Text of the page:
Defending Payday Loans with Data
By Dennis Shaul, CEO of the Community Financial Services Association of America
September 30, 2014
American Banker Bank Think
Anyone who has been following the news lately is likely under the misimpression that payday loans are on death’s doorstep â€” soon to be felled by a regulatory crackdown or drummed out of business due to plummeting popularity.
But a plethora of new studies and reports released by regulators and researchers tell a story that contradicts common criticisms of the payday lending industry. Moreover, millions of Americans rely on payday loans to meet their short-term credit needs. Those needs would not disappear if payday loans were eradicated.
The Consumer Financial Protection Bureau recently released an analysis of the complaints it has received directly from consumers in its first three years. The analysis revealed that roughly 1% of the consumer complaints are related to payday loans. This is dwarfed by the number of complaints related to mortgages, debt collection and credit cards, which make up more than two-thirds of the total complaint volume.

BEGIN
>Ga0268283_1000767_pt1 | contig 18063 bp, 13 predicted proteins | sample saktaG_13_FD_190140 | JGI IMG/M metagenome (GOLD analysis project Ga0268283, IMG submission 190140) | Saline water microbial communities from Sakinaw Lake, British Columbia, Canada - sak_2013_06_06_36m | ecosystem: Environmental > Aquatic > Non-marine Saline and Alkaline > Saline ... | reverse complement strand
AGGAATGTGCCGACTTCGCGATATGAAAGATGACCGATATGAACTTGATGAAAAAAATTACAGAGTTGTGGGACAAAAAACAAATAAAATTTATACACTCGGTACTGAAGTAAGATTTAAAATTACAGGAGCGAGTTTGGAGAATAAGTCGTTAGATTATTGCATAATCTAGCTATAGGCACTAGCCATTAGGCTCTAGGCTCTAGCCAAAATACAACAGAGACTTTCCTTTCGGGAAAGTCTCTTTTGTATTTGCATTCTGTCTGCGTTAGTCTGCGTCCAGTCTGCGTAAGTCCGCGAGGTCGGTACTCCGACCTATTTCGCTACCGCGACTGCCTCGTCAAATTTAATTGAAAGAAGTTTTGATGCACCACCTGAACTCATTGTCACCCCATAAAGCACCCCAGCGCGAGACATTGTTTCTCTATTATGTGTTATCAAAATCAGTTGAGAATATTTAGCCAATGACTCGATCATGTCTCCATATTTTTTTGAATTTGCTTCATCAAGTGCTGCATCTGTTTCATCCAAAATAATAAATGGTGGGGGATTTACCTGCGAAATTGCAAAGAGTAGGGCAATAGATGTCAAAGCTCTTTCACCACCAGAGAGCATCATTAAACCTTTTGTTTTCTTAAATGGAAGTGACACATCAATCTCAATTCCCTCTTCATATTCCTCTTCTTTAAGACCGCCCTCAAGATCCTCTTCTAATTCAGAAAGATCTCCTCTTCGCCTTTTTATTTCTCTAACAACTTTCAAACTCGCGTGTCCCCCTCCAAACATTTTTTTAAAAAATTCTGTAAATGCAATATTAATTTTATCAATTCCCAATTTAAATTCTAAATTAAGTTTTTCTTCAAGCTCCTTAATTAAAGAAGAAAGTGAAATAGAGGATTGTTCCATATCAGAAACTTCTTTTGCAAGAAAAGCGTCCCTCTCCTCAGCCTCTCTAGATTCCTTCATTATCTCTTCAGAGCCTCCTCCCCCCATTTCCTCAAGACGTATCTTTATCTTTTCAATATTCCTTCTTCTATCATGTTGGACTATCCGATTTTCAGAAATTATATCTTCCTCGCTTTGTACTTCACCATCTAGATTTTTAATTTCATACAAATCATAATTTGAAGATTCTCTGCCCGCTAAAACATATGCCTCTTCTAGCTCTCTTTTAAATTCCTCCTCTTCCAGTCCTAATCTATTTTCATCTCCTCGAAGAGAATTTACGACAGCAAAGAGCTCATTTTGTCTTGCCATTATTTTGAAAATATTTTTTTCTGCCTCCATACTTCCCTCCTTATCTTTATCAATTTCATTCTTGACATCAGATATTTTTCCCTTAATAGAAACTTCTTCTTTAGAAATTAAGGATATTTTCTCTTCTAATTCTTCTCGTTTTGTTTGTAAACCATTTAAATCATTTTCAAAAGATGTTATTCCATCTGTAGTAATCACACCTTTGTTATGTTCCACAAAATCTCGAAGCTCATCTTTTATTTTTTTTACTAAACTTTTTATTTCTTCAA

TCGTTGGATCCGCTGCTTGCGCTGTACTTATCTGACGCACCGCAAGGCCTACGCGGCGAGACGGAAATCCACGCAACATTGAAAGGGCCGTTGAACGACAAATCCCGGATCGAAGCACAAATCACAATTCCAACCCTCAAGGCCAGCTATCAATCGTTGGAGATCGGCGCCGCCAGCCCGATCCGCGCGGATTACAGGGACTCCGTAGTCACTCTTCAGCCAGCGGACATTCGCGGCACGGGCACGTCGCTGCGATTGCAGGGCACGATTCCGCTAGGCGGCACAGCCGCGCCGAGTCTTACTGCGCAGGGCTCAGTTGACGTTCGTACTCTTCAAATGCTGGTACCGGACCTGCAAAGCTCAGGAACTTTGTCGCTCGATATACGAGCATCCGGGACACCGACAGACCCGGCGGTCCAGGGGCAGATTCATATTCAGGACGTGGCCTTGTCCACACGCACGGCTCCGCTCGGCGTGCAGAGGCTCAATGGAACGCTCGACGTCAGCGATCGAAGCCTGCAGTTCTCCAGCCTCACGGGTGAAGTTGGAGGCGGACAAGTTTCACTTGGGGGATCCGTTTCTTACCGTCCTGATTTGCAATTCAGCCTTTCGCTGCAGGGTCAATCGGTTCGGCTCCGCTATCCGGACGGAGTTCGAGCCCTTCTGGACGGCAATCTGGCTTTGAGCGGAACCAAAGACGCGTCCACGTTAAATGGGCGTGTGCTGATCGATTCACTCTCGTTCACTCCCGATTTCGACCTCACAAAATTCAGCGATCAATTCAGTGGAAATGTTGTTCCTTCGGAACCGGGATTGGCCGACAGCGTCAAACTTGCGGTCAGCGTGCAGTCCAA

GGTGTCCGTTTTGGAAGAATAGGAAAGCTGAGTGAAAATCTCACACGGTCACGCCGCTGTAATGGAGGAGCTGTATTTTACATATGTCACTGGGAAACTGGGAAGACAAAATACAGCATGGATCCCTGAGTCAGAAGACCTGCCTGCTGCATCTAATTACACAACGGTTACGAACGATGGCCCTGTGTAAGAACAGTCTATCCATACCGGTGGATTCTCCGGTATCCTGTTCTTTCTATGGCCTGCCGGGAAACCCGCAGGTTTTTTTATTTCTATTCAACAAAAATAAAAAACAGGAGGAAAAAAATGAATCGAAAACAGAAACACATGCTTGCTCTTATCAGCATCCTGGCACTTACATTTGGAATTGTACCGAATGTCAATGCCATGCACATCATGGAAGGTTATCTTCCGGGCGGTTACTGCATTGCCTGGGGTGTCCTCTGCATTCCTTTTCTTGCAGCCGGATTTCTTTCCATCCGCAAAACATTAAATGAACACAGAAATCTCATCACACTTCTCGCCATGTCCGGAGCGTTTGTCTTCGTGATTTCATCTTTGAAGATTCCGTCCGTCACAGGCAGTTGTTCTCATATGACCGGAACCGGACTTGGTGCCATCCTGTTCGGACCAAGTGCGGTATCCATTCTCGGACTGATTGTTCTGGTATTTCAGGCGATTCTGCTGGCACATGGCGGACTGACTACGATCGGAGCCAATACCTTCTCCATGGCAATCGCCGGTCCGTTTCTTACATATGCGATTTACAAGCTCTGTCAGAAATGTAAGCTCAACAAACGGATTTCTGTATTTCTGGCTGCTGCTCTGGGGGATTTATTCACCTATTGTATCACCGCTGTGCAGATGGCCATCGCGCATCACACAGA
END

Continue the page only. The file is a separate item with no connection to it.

The CFPB’s data is not an outlier. It reflects the Federal Trade Commission’s complaint data from 2013, in which payday loans made up less than 1% of more than two million complaints collected.
Additional research from the CFPB suggests that annual percentage rates are a misleading way to measure the affordability of a short-term loan. The research looks at consumers’ use of overdraft protection â€” a short-term credit product that often serves as an alternative to payday loans. The report notes that an overdraft "loan" can have an APR of 17,000%. By comparison, a two-week payday loan for $100, with an additional cost of $15, has an implied APR of 391%. However, the real point is that neither of these annualized rates should be applicable to short-term transactions. Small-dollar loans for a short-term duration will always add up to a shockingly large APR, but this alone tells us little or nothing about their true cost or value.
Short-term borrowers also overwhelmingly prefer finance charges in simple dollar amounts as opposed to APRs, according to recent research by the Federal Reserve’s Thomas Durkin and Gregory Elliehausen. The overriding reason: using dollars makes it easier for people to make a quick judgment about how much a loan will cost and whether it is affordable. In short, it’s more practical.
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